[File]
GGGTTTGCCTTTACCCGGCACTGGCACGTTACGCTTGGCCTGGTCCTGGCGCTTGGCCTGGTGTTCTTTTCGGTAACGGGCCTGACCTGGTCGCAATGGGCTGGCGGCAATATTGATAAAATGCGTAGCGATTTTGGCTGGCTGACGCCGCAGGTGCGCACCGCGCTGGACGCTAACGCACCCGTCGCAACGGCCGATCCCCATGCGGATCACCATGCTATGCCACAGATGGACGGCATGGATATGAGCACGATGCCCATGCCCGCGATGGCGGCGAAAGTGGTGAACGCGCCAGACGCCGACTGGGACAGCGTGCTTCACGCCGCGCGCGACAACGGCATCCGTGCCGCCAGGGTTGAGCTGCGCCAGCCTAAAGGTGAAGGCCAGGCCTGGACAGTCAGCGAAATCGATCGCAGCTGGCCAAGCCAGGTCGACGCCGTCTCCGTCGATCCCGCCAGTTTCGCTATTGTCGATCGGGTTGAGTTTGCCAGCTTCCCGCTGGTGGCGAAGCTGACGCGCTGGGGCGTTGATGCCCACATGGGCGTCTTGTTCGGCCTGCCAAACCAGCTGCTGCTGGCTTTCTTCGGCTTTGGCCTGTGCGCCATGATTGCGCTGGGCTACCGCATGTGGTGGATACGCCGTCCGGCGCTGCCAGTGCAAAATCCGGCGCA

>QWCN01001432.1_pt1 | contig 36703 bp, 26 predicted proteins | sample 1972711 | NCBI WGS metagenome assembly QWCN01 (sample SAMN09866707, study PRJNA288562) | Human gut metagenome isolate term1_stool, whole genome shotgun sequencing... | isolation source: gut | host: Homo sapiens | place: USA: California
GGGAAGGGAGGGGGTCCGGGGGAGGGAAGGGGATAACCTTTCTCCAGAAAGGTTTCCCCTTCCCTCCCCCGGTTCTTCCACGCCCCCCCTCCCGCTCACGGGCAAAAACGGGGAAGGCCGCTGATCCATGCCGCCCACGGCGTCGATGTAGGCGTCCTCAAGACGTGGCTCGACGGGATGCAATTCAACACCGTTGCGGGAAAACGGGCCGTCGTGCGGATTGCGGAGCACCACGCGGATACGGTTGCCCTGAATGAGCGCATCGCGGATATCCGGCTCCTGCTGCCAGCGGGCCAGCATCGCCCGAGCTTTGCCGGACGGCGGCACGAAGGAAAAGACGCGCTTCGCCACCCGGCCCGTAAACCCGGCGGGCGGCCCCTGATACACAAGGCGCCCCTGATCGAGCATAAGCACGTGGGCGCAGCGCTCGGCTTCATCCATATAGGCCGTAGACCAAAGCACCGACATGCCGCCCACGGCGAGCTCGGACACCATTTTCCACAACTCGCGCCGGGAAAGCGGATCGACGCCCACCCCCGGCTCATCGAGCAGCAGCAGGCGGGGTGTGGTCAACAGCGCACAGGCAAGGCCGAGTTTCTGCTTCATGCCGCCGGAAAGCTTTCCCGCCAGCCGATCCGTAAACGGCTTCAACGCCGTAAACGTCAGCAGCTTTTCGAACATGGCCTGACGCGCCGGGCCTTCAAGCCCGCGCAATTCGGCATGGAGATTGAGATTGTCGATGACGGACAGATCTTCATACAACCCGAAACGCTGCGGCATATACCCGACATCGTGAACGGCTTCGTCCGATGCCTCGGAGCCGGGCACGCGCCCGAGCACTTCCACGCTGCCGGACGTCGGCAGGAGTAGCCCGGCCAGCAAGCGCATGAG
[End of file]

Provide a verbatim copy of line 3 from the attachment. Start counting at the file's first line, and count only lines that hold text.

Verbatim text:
GGGAAGGGAGGGGGTCCGGGGGAGGGAAGGGGATAACCTTTCTCCAGAAAGGTTTCCCCTTCCCTCCCCCGGTTCTTCCACGCCCCCCCTCCCGCTCACGGGCAAAAACGGGGAAGGCCGCTGATCCATGCCGCCCACGGCGTCGATGTAGGCGTCCTCAAGACGTGGCTCGACGGGATGCAATTCAACACCGTTGCGGGAAAACGGGCCGTCGTGCGGATTGCGGAGCACCACGCGGATACGGTTGCCCTGAATGAGCGCATCGCGGATATCCGGCTCCTGCTGCCAGCGGGCCAGCATCGCCCGAGCTTTGCCGGACGGCGGCACGAAGGAAAAGACGCGCTTCGCCACCCGGCCCGTAAACCCGGCGGGCGGCCCCTGATACACAAGGCGCCCCTGATCGAGCATAAGCACGTGGGCGCAGCGCTCGGCTTCATCCATATAGGCCGTAGACCAAAGCACCGACATGCCGCCCACGGCGAGCTCGGACACCATTTTCCACAACTCGCGCCGGGAAAGCGGATCGACGCCCACCCCCGGCTCATCGAGCAGCAGCAGGCGGGGTGTGGTCAACAGCGCACAGGCAAGGCCGAGTTTCTGCTTCATGCCGCCGGAAAGCTTTCCCGCCAGCCGATCCGTAAACGGCTTCAACGCCGTAAACGTCAGCAGCTTTTCGAACATGGCCTGACGCGCCGGGCCTTCAAGCCCGCGCAATTCGGCATGGAGATTGAGATTGTCGATGACGGACAGATCTTCATACAACCCGAAACGCTGCGGCATATACCCGACATCGTGAACGGCTTCGTCCGATGCCTCGGAGCCGGGCACGCGCCCGAGCACTTCCACGCTGCCGGACGTCGGCAGGAGTAGCCCGGCCAGCAAGCGCATGAG